Amongst the most popular tourist attractions in the Dunsborough-Yallinup area of the South West Capes Region is the Kibo Deer Park with 150 red and fallow deer. Here visitors can hand feed the animals, which include kangaroos and goats.

The spectacular scenic coastline and sheltered bays of Meelup & Eagle Bay are well worth a visit.

Cape Naturaliste Lighthouse built in 1903 from local limestone, is WA’s most westerly weather station and as the highs and lows travel to the east, it is a most important one. Join a free conducted tour any day except Wednesday.

There is no better way to explore the South West Capes Region than by walking. Short walks and long trails lead round cliff tops and tracks wind along the rocky shores. National parks have established walk trails on the tips of the capes. From vantage points you see the sheltered beaches of Geographe Bay, or the steep cliffs which are honeycombed with small caves, or watch the huge breakers roll on to beaches or crash thundering against rocks.

On the tip itself are sandhills and the place known as “The Other Side of the Moon” where the dark sandy soil reveals signs that some three million years ago, mangrove swamps were the home of prehistoric animals.
Last but not least, Smith’s Beach and Canal Rocks are a must for visitors in any weather to see the superb natural features. More about Yallingup.

The South West Capes region of Western Australia is such a pastiche of other lands that it comes as no surprise to discover that it's the State's most popular holiday destination. Margaret River, with the fine vineyards of the Willyabrup Winegrowing Valley, local Brie cheeses and exquisite art and craft centres, could be a small French village; the caves and rugged cliffs of the coast, the rolling green fields and handsome sandstone buildings could belong to England; the climate is definitely Mediterranean. And the majestic forests which cut a swathe through the heart of the land with a ringside seat of the Southern Ocean could belong to Canada. It adds up to an area that has a flavour all its own.

The WA Backpackers Guide says:-
Margaret River is famous worldwide for its consistently big waves round the river mouth, a key factor in the town hosting a heat of the World Masters surfing classic every year.

Backpackers are well catered for with three hostels as well as two pubs, caravan and camping parks, numerous holiday cottages along with a staggering forty-eight eateries.

A permanent population of more than 6,500 wells to over 30,000 during Christmas and Easter. It is certainly a star attraction for tourists with its mild weather patterns that seldom see the mercury rise much above 32 degrees, even in our hottest summers.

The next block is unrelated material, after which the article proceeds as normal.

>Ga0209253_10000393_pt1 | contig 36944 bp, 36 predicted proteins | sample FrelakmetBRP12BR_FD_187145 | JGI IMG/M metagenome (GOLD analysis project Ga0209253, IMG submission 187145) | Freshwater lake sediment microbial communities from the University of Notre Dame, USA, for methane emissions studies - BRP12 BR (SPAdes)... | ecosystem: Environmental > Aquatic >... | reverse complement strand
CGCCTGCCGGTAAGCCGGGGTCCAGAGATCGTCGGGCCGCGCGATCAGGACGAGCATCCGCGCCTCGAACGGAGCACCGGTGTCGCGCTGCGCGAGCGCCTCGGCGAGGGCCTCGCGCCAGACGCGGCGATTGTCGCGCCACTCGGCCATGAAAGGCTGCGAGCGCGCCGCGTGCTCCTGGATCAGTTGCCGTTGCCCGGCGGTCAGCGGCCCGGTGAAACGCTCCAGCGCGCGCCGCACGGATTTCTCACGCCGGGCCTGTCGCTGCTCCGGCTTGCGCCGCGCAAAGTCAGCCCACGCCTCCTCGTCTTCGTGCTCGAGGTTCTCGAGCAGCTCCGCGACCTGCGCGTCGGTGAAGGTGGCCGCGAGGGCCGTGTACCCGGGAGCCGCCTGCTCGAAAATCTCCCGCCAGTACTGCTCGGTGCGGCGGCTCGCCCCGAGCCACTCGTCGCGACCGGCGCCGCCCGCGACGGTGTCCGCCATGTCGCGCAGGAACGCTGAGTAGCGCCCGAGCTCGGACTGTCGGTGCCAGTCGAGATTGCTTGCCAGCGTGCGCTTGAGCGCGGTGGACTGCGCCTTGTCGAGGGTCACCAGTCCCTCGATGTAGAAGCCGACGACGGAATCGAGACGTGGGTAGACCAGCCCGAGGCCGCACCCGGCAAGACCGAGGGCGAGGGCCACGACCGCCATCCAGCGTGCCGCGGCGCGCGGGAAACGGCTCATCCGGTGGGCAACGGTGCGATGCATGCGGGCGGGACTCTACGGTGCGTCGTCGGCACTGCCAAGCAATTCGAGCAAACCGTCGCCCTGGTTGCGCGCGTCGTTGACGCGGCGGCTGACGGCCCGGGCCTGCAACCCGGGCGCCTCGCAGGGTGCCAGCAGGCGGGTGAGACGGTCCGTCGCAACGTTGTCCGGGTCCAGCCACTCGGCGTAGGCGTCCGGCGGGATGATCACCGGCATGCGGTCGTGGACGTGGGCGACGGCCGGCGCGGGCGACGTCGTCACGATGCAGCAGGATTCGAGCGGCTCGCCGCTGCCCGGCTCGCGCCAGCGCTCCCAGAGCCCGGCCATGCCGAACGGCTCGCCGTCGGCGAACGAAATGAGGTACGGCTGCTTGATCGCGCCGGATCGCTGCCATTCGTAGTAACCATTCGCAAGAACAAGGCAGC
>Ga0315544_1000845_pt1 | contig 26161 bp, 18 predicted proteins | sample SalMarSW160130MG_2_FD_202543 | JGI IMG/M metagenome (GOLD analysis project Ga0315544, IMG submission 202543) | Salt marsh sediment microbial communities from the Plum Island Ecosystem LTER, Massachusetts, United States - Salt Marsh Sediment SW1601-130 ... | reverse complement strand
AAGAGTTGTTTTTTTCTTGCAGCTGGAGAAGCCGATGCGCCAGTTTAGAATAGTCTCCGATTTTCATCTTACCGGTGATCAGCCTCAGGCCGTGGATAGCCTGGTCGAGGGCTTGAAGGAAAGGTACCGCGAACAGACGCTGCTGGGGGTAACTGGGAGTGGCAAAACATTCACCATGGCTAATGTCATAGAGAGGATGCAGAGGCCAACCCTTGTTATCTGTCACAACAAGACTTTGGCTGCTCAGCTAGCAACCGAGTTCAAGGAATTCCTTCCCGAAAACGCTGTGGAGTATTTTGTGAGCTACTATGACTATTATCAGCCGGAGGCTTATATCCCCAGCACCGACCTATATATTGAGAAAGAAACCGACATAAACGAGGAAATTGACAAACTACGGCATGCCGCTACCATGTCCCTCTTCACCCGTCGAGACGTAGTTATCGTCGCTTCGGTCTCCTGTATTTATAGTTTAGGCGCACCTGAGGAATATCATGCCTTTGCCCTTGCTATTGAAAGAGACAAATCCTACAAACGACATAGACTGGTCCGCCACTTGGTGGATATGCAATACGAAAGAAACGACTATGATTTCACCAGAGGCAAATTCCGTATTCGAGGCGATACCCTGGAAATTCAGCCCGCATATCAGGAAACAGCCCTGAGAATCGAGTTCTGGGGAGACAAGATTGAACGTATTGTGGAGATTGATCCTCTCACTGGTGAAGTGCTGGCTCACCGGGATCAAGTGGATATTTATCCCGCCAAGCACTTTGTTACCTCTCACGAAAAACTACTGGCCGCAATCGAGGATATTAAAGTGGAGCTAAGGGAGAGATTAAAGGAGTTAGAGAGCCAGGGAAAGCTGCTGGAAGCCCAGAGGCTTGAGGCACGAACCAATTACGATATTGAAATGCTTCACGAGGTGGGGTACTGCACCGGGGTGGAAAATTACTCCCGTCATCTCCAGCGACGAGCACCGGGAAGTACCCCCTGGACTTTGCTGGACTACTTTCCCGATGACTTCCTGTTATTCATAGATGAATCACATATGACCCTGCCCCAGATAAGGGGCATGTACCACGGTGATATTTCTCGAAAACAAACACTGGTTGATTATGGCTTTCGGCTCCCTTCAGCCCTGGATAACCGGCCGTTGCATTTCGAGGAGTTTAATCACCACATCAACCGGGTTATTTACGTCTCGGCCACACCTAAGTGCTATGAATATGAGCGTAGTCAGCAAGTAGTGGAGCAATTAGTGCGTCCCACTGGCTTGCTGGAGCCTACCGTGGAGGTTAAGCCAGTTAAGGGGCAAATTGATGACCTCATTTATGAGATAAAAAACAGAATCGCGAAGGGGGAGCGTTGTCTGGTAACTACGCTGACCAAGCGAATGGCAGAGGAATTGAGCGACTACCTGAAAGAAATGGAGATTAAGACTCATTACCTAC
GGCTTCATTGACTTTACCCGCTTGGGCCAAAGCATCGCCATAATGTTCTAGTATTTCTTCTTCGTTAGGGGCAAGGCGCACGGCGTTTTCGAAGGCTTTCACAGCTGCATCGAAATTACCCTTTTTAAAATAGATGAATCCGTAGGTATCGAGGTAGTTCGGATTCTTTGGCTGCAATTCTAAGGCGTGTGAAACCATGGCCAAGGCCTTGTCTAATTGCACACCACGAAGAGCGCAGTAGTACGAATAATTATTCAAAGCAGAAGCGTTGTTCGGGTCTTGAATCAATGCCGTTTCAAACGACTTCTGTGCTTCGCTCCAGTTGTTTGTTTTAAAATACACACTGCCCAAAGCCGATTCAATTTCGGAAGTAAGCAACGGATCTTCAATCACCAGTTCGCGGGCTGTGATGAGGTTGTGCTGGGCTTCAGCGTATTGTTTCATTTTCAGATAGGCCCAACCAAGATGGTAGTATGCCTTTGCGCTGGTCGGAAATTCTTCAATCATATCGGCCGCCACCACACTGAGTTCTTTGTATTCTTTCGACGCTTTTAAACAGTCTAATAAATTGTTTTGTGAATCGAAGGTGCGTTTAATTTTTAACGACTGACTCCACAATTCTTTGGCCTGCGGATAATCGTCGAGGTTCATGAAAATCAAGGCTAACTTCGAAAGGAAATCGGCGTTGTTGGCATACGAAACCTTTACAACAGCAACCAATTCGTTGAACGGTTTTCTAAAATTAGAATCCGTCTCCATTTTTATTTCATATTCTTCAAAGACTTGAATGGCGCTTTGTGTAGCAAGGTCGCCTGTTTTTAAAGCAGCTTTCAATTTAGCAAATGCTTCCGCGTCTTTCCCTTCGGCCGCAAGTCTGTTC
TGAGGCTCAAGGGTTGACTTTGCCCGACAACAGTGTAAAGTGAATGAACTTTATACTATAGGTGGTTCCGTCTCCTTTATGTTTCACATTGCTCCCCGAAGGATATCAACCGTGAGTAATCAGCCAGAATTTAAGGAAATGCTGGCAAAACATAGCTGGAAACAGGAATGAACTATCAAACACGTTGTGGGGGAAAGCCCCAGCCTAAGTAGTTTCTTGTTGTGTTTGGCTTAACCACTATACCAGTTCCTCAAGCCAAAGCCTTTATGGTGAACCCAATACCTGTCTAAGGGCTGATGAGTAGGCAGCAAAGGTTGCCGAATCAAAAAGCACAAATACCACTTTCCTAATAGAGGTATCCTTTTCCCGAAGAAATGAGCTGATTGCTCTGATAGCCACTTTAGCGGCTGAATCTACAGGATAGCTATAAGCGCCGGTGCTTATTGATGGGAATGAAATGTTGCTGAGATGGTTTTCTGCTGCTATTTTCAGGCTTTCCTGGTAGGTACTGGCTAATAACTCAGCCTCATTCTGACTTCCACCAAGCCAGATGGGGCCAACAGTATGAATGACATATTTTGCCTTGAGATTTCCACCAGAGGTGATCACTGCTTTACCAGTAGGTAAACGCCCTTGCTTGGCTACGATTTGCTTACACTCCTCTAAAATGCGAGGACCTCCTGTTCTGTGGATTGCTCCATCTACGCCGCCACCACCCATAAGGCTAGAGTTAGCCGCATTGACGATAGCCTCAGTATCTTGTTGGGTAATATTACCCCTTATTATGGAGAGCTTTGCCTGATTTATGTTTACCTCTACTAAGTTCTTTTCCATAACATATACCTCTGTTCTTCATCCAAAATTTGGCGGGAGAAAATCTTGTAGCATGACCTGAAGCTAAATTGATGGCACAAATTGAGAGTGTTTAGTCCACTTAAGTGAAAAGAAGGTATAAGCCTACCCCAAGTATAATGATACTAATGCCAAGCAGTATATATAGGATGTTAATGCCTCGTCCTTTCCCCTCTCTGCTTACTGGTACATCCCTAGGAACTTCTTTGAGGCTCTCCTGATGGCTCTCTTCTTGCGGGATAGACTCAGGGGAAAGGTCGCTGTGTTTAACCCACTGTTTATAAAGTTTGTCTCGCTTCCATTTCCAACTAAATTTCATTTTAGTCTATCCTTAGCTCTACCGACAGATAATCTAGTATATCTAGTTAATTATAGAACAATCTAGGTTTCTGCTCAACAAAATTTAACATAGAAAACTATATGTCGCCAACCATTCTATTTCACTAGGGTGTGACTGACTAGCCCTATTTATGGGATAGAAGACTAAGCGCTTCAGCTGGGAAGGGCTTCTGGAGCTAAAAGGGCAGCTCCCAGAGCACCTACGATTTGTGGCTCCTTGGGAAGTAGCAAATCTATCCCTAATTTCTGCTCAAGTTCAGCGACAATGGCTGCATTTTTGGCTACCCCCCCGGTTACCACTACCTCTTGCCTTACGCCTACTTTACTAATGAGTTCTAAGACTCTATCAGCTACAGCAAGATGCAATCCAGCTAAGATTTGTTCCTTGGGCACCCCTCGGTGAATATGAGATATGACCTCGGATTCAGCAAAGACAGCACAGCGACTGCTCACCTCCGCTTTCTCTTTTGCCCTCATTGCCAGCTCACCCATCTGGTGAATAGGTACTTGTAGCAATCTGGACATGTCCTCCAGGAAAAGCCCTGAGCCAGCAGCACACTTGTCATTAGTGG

This same temperature makes the district ideal for wine grape production. There are more than 35 vineyards in the immediate Margaret River area with most offering free tastings of their wares. Many of the producers are well established on the international market with their labels taking major awards at overseas wine judging.

There are a host of other things to see and do besides surfing and vineyard tours. Four spectacular caves in the area, Lake, Mammoth, Jewel and Moondyne welcome thousands of visitors annually. All have conducted tours and are well lit. There are numerous magnificent stalactites and stalagmites to view.

Close to the town centre there are many bush walk trails that traverse the huge karri and jarrah trees that make up the district’s forests. There are many little brooks flowing through the forests to add to the peace and tranquility. For the more adventurous, hire a horse and ride along the beach or perhaps see the forests from a different perspective.

A visit to the Marron Farm (11 km from town) is certainly worth the time. This is one of the State’s biggest commercial marron farms and after taking a conducted tour, settle into a tasting session in the restaurant or buy your needs and cook them on the free barbecue.

While in the South West Capes Region, Eagles Heritage is most certainly worth a visit. It is a rehabilitation centre for birds of prey that have been injured in some way. These birds include eagles (see giant wedgetails at close quarters), hawks, falcons and owls. A major feature is the enormous free fl cage where the injured birds can learn to fly again before being released back into their own environment. There are also demonstrations of the age-old art of falconry. There is a small admission charge but well worth it. Cameras a must.